JOHANNESBURG (TheBlaze/AP) -- An international fugitive...sporting a bulletproof Mercedes-Benz...that gets sprayed by gunfire from remote-controlled barrels hidden behind the rear license plate of an unoccupied car nearby...which then bursts into flames, presumably to hide evidence.
What sounds like a scene out of a James Bond flick was all too real, according to South African police.
The wild incident was a possible attempt to kill Radovan Krejcir, a Czech fugitive who was sentenced in his country last year to 11 years in jail for tax fraud and has been linked to underworld figures in Johannesburg, police say.
Krejcir emerged unscathed from Wednesday's episode, which peppered his bulletproof Mercedes Benz with impact marks and shocked veteran observers of South Africa's organized crime who thought they had seen it all. The empty, parked vehicle where the weapon was hidden burst into flames after the shooting, possibly destroying evidence.
"All my life is like James Bond stuff," Krejcir said with a chuckle in an interview with Eyewitness News, a South African media outlet. "That's how I live my life."
And who might want to kill him? At first, Krejcir reportedly said he didn't know. Then he said that if he had any theories, he wasn't saying.
The episode was the one of the most outlandish chapters in the long saga of the underworld in Johannesburg, where turf battles over drugs, fraud schemes and other spoils sometimes turn deadly. Over the years, South Africans have been riveted by this fringe universe of hit men, corrupt cops, sleaze merchants and grisly murders.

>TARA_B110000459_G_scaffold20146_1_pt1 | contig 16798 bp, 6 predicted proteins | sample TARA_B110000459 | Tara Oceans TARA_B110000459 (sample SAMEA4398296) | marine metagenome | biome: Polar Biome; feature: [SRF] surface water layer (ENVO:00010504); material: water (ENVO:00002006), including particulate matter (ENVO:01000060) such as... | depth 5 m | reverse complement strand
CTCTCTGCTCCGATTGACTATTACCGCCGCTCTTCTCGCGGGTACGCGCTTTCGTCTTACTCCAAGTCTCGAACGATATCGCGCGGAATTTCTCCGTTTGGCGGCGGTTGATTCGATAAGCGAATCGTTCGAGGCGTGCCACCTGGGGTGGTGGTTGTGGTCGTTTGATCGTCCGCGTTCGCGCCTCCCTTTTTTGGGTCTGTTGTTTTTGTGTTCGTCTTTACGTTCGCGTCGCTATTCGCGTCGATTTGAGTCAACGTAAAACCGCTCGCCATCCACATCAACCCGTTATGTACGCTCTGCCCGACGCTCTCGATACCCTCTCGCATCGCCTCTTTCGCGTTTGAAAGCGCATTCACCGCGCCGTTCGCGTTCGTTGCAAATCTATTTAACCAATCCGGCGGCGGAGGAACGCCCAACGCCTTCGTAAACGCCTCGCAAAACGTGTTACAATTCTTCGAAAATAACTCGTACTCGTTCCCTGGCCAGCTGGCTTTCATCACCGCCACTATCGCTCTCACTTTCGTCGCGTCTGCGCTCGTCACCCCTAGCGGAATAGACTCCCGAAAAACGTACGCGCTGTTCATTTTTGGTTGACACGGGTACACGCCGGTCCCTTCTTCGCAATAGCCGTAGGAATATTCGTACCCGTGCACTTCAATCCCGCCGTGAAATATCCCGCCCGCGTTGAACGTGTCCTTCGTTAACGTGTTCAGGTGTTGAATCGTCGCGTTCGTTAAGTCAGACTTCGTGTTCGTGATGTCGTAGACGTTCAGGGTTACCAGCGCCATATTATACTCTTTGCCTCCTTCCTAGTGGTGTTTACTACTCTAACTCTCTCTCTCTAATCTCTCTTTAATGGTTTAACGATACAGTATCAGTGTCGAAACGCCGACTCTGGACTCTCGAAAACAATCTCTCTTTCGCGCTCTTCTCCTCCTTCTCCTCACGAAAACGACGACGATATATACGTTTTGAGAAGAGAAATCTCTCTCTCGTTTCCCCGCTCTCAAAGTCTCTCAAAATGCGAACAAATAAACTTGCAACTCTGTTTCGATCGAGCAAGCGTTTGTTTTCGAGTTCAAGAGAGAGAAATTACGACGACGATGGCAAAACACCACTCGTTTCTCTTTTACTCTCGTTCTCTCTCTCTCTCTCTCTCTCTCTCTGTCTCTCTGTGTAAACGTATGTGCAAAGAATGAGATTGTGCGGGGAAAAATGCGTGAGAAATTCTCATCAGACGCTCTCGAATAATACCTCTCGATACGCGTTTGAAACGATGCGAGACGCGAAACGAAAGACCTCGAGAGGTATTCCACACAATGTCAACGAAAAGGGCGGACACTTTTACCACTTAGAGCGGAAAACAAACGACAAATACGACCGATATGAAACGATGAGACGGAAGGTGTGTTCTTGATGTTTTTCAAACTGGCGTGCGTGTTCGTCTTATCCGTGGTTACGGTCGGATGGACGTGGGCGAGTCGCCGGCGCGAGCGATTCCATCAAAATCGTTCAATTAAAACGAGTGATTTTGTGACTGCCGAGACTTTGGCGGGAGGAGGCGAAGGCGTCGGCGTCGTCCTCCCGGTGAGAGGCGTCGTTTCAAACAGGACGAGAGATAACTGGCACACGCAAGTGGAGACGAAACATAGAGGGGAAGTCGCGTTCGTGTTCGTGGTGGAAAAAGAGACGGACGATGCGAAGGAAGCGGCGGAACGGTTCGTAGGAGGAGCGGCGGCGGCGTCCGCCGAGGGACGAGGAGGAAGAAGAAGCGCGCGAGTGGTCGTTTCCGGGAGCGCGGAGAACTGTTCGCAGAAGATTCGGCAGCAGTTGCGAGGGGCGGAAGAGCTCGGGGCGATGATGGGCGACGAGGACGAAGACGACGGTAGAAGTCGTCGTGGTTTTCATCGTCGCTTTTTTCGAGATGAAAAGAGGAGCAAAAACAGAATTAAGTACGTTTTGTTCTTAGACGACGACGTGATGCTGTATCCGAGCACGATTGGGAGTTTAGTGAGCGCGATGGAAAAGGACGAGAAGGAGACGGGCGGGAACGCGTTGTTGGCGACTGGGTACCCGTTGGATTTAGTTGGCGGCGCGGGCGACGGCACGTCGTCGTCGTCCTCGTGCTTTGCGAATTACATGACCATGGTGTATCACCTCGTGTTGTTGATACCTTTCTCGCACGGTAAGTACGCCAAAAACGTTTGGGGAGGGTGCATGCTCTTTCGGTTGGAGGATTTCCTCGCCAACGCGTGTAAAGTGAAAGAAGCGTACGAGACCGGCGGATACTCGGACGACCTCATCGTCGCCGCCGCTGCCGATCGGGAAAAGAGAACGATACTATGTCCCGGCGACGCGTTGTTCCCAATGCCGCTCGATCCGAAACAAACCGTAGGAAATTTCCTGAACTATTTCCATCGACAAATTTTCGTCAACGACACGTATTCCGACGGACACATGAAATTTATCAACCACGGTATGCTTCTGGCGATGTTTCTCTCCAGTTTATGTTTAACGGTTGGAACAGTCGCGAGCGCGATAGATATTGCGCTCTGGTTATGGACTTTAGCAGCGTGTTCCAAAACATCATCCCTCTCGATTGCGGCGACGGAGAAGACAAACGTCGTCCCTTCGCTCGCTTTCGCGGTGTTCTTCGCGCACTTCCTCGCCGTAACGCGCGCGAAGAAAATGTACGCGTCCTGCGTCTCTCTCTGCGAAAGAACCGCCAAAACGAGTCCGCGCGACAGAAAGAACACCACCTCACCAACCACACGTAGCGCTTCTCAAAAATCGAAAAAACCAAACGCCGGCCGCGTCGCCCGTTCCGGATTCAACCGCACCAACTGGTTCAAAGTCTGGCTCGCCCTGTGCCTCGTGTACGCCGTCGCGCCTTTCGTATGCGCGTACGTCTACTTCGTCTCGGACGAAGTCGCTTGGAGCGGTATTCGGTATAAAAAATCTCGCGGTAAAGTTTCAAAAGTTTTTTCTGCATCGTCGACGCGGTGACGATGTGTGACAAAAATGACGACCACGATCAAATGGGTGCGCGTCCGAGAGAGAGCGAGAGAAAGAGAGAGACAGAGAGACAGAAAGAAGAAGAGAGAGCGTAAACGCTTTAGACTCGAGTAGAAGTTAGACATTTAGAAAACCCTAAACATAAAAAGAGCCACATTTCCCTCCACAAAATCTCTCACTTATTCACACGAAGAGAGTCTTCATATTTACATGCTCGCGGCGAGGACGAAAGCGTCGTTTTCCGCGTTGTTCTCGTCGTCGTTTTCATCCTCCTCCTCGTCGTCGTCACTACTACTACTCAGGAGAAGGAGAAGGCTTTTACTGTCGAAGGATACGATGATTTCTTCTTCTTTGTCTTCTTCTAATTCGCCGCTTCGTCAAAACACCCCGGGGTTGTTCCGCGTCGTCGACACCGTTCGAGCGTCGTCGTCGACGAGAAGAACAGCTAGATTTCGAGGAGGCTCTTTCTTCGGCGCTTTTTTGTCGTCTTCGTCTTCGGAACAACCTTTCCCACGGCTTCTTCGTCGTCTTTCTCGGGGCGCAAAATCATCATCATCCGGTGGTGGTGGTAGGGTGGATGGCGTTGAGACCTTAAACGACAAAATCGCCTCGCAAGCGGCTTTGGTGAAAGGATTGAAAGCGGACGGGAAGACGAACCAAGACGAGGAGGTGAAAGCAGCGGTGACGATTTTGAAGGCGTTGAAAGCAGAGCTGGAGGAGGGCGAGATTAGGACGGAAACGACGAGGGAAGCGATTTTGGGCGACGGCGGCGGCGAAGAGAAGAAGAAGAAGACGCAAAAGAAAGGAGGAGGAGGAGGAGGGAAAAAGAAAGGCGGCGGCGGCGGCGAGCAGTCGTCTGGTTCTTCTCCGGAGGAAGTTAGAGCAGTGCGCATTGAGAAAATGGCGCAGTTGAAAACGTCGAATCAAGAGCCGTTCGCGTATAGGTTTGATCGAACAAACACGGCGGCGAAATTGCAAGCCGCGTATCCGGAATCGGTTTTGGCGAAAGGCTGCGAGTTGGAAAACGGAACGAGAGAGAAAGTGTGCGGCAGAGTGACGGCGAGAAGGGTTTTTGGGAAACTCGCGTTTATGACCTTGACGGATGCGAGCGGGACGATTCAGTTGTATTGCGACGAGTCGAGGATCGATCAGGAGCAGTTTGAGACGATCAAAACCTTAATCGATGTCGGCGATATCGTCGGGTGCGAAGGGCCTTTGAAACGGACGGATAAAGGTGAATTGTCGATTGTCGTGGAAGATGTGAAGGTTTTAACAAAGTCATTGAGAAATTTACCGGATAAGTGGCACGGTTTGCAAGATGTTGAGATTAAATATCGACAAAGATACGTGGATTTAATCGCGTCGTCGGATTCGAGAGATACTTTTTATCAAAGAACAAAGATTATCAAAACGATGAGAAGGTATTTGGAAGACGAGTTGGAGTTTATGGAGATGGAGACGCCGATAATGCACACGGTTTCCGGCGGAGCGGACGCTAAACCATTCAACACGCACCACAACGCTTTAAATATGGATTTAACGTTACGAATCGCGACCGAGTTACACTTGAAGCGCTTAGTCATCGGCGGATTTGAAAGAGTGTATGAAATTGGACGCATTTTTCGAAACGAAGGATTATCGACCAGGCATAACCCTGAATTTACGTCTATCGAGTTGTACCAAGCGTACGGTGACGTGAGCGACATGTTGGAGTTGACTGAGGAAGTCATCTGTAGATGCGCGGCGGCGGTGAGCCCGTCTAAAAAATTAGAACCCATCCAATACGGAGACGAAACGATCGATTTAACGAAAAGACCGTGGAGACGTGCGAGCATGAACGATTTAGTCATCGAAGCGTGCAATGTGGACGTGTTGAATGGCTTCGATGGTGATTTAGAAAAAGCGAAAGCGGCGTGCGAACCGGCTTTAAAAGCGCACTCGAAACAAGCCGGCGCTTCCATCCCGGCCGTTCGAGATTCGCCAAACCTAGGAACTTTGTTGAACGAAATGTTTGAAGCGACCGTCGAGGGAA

Security consultant Rory Steyn said on Radio 702 that there could be "any number of motives" for the incident, whether it was an attack on Krejcir or even something that he set up himself to appear like an assassination attempt.
Krejcir told local media that he initially thought he was hearing fireworks. He speculated that someone knew he always parked in the same place, positioned the gun-fitted VW for the hit and then triggered it from a distance.
Not unlike something that Q, the hi-tech whiz in the British secret service of the Bond movies, would devise in his laboratory. The getup on the car outside Krejcir's gold and diamonds pawn shop evoked "Goldfinger," the Bond movie in which 007 drives an Aston Martin with gun barrels behind the front indicators.
The James Bond Aston Martin DB5 in Warminster, England. (Credit: Getty Images)
Photographs of the stolen red VW Polo in Johannesburg show a dozen gun barrels, some of them melted or contorted by the fire that followed the shooting.
It was an accurate effort. About 10 bullets hit the driver's window (which, remember, is on the right-hand side of the car in this part of the world), but Krejcir was out of the vehicle at that point, talking on his phone.
Sean Newman, co-author of a book about a murdered strip club owner, said he was in the area at the time and had a close look at the rigged vehicle. He suggested the skills and planning required for such a job may have come from abroad.
"It was definitely very sophisticated," he said. "My first impression was that this was not local."
"He's always come across as very respectful and charming in my presence. He's never threatened me," Newman said of Krejcir. "I've never seen him lose his temper. I'm sure others have."
Here's a report from Eyewitness News in South Africa: